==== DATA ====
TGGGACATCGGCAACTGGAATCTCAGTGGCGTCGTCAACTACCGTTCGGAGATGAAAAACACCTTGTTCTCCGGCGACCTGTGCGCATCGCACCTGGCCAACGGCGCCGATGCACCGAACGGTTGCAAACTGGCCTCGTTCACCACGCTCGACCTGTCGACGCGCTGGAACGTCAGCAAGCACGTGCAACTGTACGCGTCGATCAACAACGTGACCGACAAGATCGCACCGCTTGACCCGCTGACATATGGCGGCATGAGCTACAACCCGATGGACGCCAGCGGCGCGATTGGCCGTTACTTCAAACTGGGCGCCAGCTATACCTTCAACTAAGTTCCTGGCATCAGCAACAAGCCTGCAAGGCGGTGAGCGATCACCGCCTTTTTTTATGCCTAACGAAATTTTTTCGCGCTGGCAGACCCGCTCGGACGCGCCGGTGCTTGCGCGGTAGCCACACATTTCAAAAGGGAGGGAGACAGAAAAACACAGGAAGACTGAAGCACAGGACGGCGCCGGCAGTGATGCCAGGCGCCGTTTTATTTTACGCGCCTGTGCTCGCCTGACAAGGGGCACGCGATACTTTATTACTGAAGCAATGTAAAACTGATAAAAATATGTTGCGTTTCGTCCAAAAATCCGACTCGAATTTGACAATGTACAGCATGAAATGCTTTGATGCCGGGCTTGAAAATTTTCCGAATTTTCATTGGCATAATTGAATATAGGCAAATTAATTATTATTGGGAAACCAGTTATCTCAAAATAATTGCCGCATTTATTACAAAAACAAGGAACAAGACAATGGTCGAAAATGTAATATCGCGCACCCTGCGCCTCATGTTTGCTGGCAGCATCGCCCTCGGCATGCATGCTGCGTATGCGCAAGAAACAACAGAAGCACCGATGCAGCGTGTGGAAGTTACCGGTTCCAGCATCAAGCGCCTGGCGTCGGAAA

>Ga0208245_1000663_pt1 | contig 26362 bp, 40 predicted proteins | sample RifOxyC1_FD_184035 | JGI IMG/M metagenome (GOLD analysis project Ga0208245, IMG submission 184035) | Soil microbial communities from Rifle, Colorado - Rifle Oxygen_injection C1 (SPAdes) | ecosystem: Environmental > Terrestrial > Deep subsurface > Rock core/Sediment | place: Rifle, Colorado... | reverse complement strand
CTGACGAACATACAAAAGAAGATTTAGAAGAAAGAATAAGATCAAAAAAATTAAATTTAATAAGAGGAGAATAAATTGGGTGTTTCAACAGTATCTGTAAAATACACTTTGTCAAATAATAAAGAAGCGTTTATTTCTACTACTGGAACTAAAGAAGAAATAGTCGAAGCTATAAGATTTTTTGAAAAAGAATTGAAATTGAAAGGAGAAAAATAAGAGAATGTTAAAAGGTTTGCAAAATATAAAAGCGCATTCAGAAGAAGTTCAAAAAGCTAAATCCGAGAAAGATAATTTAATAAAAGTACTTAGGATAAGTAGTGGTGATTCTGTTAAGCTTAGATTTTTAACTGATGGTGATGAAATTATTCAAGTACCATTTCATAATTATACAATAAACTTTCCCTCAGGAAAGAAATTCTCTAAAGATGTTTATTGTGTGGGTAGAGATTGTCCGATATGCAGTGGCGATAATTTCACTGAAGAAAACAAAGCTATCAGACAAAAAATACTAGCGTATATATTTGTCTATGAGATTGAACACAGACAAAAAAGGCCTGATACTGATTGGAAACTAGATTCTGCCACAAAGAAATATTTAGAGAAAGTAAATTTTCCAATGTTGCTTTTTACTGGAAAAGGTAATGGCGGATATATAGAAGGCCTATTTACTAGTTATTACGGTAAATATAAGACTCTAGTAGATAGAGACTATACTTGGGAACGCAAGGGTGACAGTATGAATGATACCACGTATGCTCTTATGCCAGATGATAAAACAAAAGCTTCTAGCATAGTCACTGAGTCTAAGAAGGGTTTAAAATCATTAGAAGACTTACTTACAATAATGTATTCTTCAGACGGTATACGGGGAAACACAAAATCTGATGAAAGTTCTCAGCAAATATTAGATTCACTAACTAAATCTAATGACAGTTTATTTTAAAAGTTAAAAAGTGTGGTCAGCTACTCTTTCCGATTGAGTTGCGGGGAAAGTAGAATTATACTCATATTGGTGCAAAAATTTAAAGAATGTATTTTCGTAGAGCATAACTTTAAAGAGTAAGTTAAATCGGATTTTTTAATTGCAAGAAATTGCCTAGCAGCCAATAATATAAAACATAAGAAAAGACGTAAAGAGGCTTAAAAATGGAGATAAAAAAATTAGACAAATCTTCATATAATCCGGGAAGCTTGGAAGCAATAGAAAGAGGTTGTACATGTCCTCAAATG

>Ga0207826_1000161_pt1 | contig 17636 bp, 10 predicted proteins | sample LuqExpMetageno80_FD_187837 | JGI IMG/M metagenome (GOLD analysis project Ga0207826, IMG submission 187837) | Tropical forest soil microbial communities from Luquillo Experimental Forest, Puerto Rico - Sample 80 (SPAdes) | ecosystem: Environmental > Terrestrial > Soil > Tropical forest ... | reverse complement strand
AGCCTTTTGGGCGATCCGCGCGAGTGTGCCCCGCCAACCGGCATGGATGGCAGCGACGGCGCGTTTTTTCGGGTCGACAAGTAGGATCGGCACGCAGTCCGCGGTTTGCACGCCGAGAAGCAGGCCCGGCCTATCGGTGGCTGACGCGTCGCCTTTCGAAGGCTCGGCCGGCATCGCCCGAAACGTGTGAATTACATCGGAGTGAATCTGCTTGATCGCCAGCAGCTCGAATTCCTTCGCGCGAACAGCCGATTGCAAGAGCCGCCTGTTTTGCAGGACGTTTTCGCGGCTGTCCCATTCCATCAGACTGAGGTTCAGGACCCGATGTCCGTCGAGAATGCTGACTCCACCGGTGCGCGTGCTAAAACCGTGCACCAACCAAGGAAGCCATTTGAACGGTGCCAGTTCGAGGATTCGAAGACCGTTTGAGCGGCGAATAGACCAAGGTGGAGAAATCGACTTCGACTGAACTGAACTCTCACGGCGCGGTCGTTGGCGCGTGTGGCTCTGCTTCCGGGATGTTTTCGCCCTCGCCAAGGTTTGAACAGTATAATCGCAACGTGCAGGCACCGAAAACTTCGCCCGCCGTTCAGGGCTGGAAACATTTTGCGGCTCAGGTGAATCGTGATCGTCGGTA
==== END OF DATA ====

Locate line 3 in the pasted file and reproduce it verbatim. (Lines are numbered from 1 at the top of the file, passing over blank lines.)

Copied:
CTGACGAACATACAAAAGAAGATTTAGAAGAAAGAATAAGATCAAAAAAATTAAATTTAATAAGAGGAGAATAAATTGGGTGTTTCAACAGTATCTGTAAAATACACTTTGTCAAATAATAAAGAAGCGTTTATTTCTACTACTGGAACTAAAGAAGAAATAGTCGAAGCTATAAGATTTTTTGAAAAAGAATTGAAATTGAAAGGAGAAAAATAAGAGAATGTTAAAAGGTTTGCAAAATATAAAAGCGCATTCAGAAGAAGTTCAAAAAGCTAAATCCGAGAAAGATAATTTAATAAAAGTACTTAGGATAAGTAGTGGTGATTCTGTTAAGCTTAGATTTTTAACTGATGGTGATGAAATTATTCAAGTACCATTTCATAATTATACAATAAACTTTCCCTCAGGAAAGAAATTCTCTAAAGATGTTTATTGTGTGGGTAGAGATTGTCCGATATGCAGTGGCGATAATTTCACTGAAGAAAACAAAGCTATCAGACAAAAAATACTAGCGTATATATTTGTCTATGAGATTGAACACAGACAAAAAAGGCCTGATACTGATTGGAAACTAGATTCTGCCACAAAGAAATATTTAGAGAAAGTAAATTTTCCAATGTTGCTTTTTACTGGAAAAGGTAATGGCGGATATATAGAAGGCCTATTTACTAGTTATTACGGTAAATATAAGACTCTAGTAGATAGAGACTATACTTGGGAACGCAAGGGTGACAGTATGAATGATACCACGTATGCTCTTATGCCAGATGATAAAACAAAAGCTTCTAGCATAGTCACTGAGTCTAAGAAGGGTTTAAAATCATTAGAAGACTTACTTACAATAATGTATTCTTCAGACGGTATACGGGGAAACACAAAATCTGATGAAAGTTCTCAGCAAATATTAGATTCACTAACTAAATCTAATGACAGTTTATTTTAAAAGTTAAAAAGTGTGGTCAGCTACTCTTTCCGATTGAGTTGCGGGGAAAGTAGAATTATACTCATATTGGTGCAAAAATTTAAAGAATGTATTTTCGTAGAGCATAACTTTAAAGAGTAAGTTAAATCGGATTTTTTAATTGCAAGAAATTGCCTAGCAGCCAATAATATAAAACATAAGAAAAGACGTAAAGAGGCTTAAAAATGGAGATAAAAAAATTAGACAAATCTTCATATAATCCGGGAAGCTTGGAAGCAATAGAAAGAGGTTGTACATGTCCTCAAATG